A common question asked of me in my practice of community association law is the right of the association to demand attorneys’ fees from members. The law is the same for homeowner associations (HOAs) and condo associations (COAs).
There are three types of situations in which an association will incur legal fees and attempt to pass them on to the owner of property:
Past due assessment collection
By state law associations are allowed to reimbursement for attorneys’ fees incurred to collect past due assessments even if no litigation is filed in court. The law, in fact, provides any payments tendered will be applied to attorneys’ fees first, interest and late fees next, and assessments last. This means the owner is always past due in the payment of assessments unless the amount demanded is paid in full. Attorneys are paid for every minute of time they spend assisting a client, including telephone calls, emails and faxes. Every attempt to argue the validity of the amount incurs more fees. It’s a no-win situation for the owners, so the best option is to pay the bill in full and then demand a refund if you think the fees are excessive.
There is no state law allowing associations to demand reimbursement of attorneys’ fees for addressing covenant violations. The governing documents of the association may have a provision for this and in such an instance the association can pass the fees on to the owner. The governing documents of an association are a contract between you and the association. You can contract away your constitutional rights. An association cannot; however, engage in any conduct not authorized by its governing documents. Many associations, in response to the repeal of the statute authorizing lien and foreclosure for unpaid fines, amended the governing documents, often illegally, to state any attorneys’ fees for covenant violations would be an individual assessment against the property subject to lien and foreclosure. While I believe this could be defeated in court, I do not recommend clients risking the loss of their home over this and the cost of litigating the issue far exceeds any amount demanded. The associations tend to get their way with their illegal demands simply because the owners cannot afford to litigate. Sooner or later someone will litigate the issue and the associations will suffer the consequences of bad legal advice.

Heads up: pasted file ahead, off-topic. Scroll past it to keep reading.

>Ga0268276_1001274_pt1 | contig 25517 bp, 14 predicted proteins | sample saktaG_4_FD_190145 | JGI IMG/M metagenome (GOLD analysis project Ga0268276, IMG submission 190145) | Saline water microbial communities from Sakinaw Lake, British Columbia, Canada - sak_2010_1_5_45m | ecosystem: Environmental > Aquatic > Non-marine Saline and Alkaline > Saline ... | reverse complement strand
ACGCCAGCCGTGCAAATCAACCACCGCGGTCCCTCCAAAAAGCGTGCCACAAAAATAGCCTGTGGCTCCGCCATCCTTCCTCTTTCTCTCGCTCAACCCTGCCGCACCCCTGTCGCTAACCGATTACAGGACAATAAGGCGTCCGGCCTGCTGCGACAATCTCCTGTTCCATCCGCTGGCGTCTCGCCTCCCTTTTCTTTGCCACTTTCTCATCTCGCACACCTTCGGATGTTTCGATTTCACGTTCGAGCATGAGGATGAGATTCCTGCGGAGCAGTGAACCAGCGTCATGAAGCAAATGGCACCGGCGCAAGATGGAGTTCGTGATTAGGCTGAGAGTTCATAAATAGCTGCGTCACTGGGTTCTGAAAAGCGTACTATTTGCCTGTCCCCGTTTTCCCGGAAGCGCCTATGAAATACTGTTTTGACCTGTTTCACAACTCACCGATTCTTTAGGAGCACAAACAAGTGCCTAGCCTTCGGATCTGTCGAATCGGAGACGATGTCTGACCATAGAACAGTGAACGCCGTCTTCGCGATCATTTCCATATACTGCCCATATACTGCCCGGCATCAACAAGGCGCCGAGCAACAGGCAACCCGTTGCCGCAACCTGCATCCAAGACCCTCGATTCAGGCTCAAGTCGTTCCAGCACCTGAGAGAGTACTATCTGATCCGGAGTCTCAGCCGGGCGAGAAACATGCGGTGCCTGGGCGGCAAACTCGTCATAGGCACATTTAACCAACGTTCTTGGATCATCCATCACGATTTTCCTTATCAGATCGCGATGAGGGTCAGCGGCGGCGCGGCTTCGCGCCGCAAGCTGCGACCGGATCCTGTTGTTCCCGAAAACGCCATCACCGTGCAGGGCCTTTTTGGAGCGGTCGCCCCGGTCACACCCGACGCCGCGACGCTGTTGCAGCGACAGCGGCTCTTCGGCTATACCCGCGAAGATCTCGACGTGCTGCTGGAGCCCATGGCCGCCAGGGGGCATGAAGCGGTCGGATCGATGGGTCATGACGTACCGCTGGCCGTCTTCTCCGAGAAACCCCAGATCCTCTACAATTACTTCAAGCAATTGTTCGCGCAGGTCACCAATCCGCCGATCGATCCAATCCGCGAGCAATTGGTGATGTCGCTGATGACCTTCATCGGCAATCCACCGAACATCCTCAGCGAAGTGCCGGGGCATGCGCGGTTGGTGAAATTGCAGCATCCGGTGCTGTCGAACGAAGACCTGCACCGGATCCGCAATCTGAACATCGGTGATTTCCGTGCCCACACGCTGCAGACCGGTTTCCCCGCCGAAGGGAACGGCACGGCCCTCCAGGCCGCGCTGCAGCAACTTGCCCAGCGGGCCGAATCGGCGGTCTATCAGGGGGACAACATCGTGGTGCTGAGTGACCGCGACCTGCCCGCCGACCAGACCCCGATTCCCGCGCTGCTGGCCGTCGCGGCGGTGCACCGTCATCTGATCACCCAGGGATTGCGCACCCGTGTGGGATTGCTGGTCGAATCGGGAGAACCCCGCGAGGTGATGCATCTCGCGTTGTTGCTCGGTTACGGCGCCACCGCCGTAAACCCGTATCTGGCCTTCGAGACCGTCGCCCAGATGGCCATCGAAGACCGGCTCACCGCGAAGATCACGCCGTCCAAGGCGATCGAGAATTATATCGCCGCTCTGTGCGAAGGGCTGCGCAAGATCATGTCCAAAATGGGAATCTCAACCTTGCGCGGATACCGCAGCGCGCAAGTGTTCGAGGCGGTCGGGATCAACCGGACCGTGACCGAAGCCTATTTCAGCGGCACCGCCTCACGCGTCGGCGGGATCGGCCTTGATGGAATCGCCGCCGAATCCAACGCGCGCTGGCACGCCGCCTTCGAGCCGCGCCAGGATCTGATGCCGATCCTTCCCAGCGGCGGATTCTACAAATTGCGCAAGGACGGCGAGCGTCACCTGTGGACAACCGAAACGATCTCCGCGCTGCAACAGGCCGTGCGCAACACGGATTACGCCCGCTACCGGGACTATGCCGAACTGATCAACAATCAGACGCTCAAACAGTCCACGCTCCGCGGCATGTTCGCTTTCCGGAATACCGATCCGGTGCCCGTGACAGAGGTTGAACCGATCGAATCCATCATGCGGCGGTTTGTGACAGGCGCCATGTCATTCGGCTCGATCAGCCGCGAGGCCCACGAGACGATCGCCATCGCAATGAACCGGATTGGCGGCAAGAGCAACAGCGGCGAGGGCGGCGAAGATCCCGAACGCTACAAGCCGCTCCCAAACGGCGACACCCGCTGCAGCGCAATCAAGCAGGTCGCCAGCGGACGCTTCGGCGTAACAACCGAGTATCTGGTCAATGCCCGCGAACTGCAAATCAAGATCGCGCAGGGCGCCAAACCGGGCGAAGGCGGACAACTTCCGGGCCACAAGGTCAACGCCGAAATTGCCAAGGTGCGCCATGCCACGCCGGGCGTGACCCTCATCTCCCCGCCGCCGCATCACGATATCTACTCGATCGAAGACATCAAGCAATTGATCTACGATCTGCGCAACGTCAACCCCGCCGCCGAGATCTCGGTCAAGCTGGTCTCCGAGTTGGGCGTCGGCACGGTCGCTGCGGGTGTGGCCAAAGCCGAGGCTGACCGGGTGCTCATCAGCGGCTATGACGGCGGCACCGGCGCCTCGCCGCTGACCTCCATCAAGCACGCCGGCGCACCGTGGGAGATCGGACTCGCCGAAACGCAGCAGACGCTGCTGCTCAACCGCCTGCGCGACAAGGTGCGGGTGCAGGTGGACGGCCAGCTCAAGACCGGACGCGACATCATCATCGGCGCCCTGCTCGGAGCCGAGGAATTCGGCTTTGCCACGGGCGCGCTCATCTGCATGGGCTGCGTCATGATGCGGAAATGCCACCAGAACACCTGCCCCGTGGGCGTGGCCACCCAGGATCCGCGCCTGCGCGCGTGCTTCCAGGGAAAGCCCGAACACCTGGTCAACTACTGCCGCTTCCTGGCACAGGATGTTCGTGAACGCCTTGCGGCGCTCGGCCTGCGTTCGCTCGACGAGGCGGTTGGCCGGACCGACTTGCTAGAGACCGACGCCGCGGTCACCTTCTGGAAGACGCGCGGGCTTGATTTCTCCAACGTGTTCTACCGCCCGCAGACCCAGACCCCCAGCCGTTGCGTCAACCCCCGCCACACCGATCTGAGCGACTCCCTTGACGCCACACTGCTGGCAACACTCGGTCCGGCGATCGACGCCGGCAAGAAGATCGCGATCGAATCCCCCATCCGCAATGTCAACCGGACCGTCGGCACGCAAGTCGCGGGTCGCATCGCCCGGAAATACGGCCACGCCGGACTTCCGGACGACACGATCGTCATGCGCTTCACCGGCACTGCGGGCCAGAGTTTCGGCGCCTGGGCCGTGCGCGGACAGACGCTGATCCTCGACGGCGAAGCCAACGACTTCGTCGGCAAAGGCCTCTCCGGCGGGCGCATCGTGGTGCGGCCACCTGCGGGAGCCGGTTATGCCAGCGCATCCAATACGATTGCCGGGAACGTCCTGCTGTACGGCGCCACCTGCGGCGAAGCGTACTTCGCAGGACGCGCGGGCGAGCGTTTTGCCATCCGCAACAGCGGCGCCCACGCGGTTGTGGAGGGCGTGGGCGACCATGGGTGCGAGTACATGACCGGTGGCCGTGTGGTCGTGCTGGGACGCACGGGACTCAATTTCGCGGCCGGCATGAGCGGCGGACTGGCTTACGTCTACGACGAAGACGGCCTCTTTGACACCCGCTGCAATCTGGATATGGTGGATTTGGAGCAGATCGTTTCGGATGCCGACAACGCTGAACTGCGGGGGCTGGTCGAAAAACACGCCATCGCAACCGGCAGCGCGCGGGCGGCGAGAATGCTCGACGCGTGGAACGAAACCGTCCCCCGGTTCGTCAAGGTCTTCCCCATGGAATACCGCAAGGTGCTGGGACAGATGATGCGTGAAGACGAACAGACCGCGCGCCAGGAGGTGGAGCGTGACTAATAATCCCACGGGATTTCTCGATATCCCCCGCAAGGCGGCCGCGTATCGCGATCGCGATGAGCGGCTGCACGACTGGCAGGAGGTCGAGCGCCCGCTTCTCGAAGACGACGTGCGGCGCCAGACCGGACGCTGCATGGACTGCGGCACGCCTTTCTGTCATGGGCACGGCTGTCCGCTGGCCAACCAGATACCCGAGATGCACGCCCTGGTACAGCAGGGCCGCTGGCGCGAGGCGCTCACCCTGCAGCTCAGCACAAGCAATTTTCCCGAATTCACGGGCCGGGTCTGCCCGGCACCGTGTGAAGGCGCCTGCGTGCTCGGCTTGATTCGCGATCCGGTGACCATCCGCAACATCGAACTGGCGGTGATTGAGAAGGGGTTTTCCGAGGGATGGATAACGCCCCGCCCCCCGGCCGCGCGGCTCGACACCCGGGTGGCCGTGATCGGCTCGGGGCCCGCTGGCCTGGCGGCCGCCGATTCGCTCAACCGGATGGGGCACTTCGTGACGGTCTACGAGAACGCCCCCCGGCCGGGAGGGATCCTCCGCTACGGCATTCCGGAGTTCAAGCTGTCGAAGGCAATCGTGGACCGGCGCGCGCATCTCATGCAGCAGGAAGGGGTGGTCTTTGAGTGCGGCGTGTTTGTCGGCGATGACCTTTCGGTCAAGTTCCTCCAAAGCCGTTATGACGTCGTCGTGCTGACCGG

The final category is foreclosure litigation. The associations are named as defendants in a mortgage foreclosure by the banks. This is done to clear title to the property. The associations need to file an answer and affirmative defenses to preserve their right to collect the debt. Often the property is sold at auction by the courts. Any buyer of a property is liable for the past due assessments of the previous owner. The statute does not authorize the association to pass on legal fees, interest or late charges to the new owner. Industry practice is to pass on all the fees and charges. There is no Florida Statute or Rule of Civil Procedure allowing a defendant to pass on the costs of the litigation to another party without a court order. Yet the association attorneys continue this practice and get away with it. Rather than fight with the association on this, a complaint against the attorney is more appropriate.